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If People Aren’t Bored Anymore, What Happens to the Stock Market?

The return to normalcy could negatively affect the flow of retail money into markets.
(Billion Photos)
(Billion Photos)
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“Many on Wall Street turn to the “boredom market hypothesis” to explain the stunning rally of the past year: Bereft of travel and other pursuits, stimulus-check recipients gambled on hot stocks ranging from GameStop to electric-vehicle startups. As economies reopen, investors will need to grapple with the consequences of more people spending their checks outdoors,” WSJ writes.

What’s Going On: Two weeks ago, the Treasury Department began sending out $240 billion worth of electronic payments to households. But the extra funds are coming into the stock market this time around.

Numbers To Consider:

  • JPMorgan Chase data showed spending on Chase credit cards has risen and is just 1.6% below pre-Covid spending, compared to 40% last fall.
  • But daily equity purchases by individual investors have remained flat at roughly $11 billion on a 10-day rolling basis, according to VandaTrack.

Why It Matters: “In a paper published this week, researchers from the Swiss France Institute found that individual investors had a disproportionate market sway versus institutional ones during the second quarter of 2020 because they reacted more to price changes: Every dollar going into zero-fee investing application Robinhood caused a $5 increase in equity capitalization.”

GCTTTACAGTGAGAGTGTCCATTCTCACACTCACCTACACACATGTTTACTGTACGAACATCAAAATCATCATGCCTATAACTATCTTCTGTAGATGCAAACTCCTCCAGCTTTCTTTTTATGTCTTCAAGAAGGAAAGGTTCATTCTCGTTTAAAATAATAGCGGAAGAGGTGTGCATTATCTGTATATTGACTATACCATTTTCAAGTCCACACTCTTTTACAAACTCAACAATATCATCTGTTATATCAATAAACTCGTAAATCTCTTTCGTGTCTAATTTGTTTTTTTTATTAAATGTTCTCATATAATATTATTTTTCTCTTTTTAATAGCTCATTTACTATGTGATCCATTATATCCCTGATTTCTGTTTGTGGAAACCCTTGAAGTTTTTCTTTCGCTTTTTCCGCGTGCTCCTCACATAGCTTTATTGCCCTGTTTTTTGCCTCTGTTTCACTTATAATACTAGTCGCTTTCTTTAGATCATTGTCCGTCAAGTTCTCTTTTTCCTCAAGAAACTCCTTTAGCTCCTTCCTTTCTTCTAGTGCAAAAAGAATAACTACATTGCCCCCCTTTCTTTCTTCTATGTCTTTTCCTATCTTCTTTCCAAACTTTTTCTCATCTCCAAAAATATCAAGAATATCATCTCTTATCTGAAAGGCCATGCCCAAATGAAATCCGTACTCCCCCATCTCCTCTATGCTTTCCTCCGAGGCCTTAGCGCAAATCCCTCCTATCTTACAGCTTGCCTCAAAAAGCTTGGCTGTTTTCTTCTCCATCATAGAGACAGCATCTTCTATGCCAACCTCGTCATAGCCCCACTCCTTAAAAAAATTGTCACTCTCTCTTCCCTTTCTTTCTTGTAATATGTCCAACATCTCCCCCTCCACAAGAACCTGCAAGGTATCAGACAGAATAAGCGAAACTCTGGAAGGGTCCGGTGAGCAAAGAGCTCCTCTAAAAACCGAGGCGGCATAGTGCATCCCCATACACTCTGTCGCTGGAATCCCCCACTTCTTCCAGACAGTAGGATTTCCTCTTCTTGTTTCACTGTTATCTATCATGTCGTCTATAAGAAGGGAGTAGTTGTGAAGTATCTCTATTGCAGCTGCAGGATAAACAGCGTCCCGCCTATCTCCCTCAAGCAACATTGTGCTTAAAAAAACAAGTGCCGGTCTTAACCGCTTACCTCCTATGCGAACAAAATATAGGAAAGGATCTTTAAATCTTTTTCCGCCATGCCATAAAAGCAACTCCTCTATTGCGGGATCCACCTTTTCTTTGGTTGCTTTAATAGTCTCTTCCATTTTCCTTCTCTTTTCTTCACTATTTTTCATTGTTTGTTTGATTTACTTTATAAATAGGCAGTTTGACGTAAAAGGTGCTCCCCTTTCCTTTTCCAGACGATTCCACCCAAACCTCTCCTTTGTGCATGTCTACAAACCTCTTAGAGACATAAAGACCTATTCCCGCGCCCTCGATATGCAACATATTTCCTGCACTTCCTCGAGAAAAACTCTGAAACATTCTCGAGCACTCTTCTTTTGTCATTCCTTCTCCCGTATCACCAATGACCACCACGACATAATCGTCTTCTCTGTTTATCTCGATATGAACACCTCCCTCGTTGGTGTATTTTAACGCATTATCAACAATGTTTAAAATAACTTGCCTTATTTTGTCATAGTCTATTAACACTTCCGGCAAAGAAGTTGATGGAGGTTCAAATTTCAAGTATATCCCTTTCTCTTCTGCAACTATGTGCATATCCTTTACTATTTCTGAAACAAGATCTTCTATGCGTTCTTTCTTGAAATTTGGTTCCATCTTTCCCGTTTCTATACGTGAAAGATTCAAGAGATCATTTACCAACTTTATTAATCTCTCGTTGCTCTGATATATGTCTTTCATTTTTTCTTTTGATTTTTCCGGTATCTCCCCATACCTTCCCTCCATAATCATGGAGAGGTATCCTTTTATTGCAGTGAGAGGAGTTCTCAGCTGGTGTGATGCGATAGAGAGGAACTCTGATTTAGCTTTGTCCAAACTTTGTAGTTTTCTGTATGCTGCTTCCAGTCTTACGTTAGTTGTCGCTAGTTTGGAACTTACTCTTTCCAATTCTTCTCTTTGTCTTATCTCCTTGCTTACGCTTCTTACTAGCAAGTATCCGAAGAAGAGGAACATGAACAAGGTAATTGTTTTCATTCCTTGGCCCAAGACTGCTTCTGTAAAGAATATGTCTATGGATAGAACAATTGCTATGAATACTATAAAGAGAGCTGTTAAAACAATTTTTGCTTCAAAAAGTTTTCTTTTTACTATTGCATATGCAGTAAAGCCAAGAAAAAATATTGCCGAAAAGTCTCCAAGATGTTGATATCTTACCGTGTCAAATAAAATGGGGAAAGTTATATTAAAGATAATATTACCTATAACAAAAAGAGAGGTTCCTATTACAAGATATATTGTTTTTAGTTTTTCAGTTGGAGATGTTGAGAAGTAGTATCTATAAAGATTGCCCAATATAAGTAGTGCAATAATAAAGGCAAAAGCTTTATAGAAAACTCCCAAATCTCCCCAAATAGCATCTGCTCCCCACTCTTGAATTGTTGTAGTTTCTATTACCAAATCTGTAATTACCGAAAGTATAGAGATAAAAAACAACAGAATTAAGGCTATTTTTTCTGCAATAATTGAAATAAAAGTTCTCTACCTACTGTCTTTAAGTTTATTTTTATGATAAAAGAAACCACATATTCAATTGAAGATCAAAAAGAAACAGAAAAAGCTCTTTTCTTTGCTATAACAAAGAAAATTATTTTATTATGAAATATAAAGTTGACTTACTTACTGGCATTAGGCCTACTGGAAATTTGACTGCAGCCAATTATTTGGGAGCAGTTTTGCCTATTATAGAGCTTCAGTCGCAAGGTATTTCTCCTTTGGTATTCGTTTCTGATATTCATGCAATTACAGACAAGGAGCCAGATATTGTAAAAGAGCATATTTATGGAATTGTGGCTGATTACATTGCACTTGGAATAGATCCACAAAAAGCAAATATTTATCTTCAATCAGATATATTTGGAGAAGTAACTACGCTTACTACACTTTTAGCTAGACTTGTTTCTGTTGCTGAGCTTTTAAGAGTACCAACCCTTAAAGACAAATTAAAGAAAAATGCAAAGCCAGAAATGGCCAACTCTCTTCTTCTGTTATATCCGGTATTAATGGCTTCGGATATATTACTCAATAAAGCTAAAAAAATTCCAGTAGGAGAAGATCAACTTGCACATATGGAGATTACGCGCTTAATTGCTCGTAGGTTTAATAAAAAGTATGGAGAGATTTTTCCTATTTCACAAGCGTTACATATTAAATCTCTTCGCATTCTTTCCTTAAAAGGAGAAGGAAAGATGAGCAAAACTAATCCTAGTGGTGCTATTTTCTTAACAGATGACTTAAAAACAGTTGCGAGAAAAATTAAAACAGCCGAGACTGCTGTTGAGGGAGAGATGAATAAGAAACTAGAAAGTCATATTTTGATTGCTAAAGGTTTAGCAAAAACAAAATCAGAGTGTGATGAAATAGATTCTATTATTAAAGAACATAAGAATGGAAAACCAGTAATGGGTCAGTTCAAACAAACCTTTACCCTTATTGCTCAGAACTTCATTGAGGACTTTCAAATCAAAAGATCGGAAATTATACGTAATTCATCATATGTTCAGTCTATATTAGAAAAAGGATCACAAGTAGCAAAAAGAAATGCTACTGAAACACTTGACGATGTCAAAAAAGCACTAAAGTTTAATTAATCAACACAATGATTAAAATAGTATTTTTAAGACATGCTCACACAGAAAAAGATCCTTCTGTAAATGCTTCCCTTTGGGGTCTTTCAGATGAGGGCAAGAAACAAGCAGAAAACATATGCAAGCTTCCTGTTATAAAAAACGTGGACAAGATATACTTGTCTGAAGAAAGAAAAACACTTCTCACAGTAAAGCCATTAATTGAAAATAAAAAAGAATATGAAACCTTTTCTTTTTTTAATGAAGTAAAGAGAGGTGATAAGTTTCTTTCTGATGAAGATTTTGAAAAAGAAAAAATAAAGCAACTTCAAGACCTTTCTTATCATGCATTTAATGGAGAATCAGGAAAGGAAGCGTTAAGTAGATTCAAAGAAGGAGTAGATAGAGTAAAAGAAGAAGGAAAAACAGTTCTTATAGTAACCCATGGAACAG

The Takeaways:

  1. Vaccinations coupled with a rollback of restrictions mean there are “more ways to spend money recklessly away from home.”
  2. The absence of the “tidal force” that was retail trading “should have consequences for how markets trade, at least in the short term.”
  3. Retail money favored things like EVs, space and cannabis which “have all stalled of late.” It could also have a notable impact on the wider tech sector, though it’s less clear.

Justin Oh:

On one hand, I am a little worried about the Great Reopening causing a loss of interest from retail investors. Less trading volume from retail investors could lead to lower stock prices, especially in the names that have been popular with the “crowd”.

But on the other hand, if retail investors instead turn back into consumers, that could lead to some really great earnings reports from companies that stand to benefit from Post-Reopening spending.

Regardless of what happens, I believe there will continue to be dislocations in the market and opportunities to find lucrative stocks. We’ll be here for you at Morning Cents and at acouplecents.com.

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